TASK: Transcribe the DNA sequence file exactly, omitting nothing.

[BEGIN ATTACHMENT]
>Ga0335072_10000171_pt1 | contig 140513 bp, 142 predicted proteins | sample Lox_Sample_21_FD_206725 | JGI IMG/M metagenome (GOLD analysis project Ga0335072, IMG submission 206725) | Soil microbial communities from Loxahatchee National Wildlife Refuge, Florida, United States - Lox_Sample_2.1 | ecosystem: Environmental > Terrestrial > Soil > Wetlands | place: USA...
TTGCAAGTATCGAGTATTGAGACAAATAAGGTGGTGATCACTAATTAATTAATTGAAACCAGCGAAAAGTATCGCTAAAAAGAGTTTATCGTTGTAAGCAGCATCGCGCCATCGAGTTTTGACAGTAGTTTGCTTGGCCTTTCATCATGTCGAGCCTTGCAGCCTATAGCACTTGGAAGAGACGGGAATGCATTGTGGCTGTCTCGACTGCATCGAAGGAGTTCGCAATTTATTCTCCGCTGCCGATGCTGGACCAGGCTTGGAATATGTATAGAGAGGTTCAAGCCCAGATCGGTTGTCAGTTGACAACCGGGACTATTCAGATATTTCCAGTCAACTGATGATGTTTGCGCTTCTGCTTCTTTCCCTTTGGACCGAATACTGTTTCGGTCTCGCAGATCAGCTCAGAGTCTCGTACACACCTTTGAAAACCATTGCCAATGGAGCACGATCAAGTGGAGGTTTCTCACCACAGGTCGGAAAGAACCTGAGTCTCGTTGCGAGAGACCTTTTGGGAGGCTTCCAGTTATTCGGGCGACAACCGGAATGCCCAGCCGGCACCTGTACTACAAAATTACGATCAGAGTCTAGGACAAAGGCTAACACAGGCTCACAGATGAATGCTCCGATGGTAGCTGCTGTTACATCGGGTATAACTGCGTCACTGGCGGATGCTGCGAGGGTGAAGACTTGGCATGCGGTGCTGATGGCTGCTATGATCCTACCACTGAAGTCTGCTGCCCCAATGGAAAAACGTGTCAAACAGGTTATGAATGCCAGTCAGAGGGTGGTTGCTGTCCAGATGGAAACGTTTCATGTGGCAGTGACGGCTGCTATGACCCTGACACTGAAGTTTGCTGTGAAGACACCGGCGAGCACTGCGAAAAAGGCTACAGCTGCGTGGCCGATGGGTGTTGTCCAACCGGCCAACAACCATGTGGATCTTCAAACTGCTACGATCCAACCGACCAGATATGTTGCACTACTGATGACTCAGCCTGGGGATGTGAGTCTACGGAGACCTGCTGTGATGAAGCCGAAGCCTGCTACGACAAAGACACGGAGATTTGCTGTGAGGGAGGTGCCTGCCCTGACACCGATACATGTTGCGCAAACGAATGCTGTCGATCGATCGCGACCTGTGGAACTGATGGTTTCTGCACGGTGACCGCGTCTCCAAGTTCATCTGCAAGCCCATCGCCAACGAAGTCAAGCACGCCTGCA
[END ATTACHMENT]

>Ga0335072_10000171_pt1 | contig 140513 bp, 142 predicted proteins | sample Lox_Sample_21_FD_206725 | JGI IMG/M metagenome (GOLD analysis project Ga0335072, IMG submission 206725) | Soil microbial communities from Loxahatchee National Wildlife Refuge, Florida, United States - Lox_Sample_2.1 | ecosystem: Environmental > Terrestrial > Soil > Wetlands | place: USA...
TTGCAAGTATCGAGTATTGAGACAAATAAGGTGGTGATCACTAATTAATTAATTGAAACCAGCGAAAAGTATCGCTAAAAAGAGTTTATCGTTGTAAGCAGCATCGCGCCATCGAGTTTTGACAGTAGTTTGCTTGGCCTTTCATCATGTCGAGCCTTGCAGCCTATAGCACTTGGAAGAGACGGGAATGCATTGTGGCTGTCTCGACTGCATCGAAGGAGTTCGCAATTTATTCTCCGCTGCCGATGCTGGACCAGGCTTGGAATATGTATAGAGAGGTTCAAGCCCAGATCGGTTGTCAGTTGACAACCGGGACTATTCAGATATTTCCAGTCAACTGATGATGTTTGCGCTTCTGCTTCTTTCCCTTTGGACCGAATACTGTTTCGGTCTCGCAGATCAGCTCAGAGTCTCGTACACACCTTTGAAAACCATTGCCAATGGAGCACGATCAAGTGGAGGTTTCTCACCACAGGTCGGAAAGAACCTGAGTCTCGTTGCGAGAGACCTTTTGGGAGGCTTCCAGTTATTCGGGCGACAACCGGAATGCCCAGCCGGCACCTGTACTACAAAATTACGATCAGAGTCTAGGACAAAGGCTAACACAGGCTCACAGATGAATGCTCCGATGGTAGCTGCTGTTACATCGGGTATAACTGCGTCACTGGCGGATGCTGCGAGGGTGAAGACTTGGCATGCGGTGCTGATGGCTGCTATGATCCTACCACTGAAGTCTGCTGCCCCAATGGAAAAACGTGTCAAACAGGTTATGAATGCCAGTCAGAGGGTGGTTGCTGTCCAGATGGAAACGTTTCATGTGGCAGTGACGGCTGCTATGACCCTGACACTGAAGTTTGCTGTGAAGACACCGGCGAGCACTGCGAAAAAGGCTACAGCTGCGTGGCCGATGGGTGTTGTCCAACCGGCCAACAACCATGTGGATCTTCAAACTGCTACGATCCAACCGACCAGATATGTTGCACTACTGATGACTCAGCCTGGGGATGTGAGTCTACGGAGACCTGCTGTGATGAAGCCGAAGCCTGCTACGACAAAGACACGGAGATTTGCTGTGAGGGAGGTGCCTGCCCTGACACCGATACATGTTGCGCAAACGAATGCTGTCGATCGATCGCGACCTGTGGAACTGATGGTTTCTGCACGGTGACCGCGTCTCCAAGTTCATCTGCAAGCCCATCGCCAACGAAGTCAAGCACGCCTGCA